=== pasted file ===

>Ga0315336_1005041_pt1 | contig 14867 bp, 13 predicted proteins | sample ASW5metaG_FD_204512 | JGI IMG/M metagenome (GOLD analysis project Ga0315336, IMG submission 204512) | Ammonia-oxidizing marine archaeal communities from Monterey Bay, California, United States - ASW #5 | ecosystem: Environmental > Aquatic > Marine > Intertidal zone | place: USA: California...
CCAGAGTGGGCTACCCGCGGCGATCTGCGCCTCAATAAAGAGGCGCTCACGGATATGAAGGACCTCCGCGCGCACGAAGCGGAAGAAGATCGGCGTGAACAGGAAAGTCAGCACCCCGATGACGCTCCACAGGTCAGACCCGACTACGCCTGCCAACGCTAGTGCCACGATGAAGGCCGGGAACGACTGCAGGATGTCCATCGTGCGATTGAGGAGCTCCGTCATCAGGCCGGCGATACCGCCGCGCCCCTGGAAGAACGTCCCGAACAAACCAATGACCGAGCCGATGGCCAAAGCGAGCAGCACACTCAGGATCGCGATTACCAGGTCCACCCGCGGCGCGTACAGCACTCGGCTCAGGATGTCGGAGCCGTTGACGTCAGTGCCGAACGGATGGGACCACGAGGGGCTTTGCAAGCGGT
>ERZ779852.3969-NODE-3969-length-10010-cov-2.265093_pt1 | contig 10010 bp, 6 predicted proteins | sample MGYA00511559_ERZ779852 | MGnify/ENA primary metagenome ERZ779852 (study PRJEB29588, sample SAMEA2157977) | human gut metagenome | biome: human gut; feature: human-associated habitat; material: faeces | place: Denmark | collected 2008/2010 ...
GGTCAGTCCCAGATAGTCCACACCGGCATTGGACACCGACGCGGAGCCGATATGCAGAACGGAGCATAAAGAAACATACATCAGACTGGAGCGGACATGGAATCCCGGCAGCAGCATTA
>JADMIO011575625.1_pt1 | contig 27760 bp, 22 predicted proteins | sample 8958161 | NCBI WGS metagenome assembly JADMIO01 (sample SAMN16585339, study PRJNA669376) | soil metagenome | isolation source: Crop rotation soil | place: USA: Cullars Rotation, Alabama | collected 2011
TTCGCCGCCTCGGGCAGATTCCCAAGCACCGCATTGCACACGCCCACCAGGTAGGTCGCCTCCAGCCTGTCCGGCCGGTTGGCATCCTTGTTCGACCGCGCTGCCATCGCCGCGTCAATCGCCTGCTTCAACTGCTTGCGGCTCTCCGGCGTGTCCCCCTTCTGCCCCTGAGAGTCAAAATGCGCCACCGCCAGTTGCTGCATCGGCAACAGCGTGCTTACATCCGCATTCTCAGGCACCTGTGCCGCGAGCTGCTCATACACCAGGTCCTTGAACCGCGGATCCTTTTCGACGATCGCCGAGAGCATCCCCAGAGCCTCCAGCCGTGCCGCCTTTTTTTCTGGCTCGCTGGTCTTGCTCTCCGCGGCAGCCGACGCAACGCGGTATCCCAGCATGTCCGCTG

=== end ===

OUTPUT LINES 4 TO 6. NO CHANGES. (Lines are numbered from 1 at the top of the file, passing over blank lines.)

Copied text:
GGTCAGTCCCAGATAGTCCACACCGGCATTGGACACCGACGCGGAGCCGATATGCAGAACGGAGCATAAAGAAACATACATCAGACTGGAGCGGACATGGAATCCCGGCAGCAGCATTA
>JADMIO011575625.1_pt1 | contig 27760 bp, 22 predicted proteins | sample 8958161 | NCBI WGS metagenome assembly JADMIO01 (sample SAMN16585339, study PRJNA669376) | soil metagenome | isolation source: Crop rotation soil | place: USA: Cullars Rotation, Alabama | collected 2011
TTCGCCGCCTCGGGCAGATTCCCAAGCACCGCATTGCACACGCCCACCAGGTAGGTCGCCTCCAGCCTGTCCGGCCGGTTGGCATCCTTGTTCGACCGCGCTGCCATCGCCGCGTCAATCGCCTGCTTCAACTGCTTGCGGCTCTCCGGCGTGTCCCCCTTCTGCCCCTGAGAGTCAAAATGCGCCACCGCCAGTTGCTGCATCGGCAACAGCGTGCTTACATCCGCATTCTCAGGCACCTGTGCCGCGAGCTGCTCATACACCAGGTCCTTGAACCGCGGATCCTTTTCGACGATCGCCGAGAGCATCCCCAGAGCCTCCAGCCGTGCCGCCTTTTTTTCTGGCTCGCTGGTCTTGCTCTCCGCGGCAGCCGACGCAACGCGGTATCCCAGCATGTCCGCTG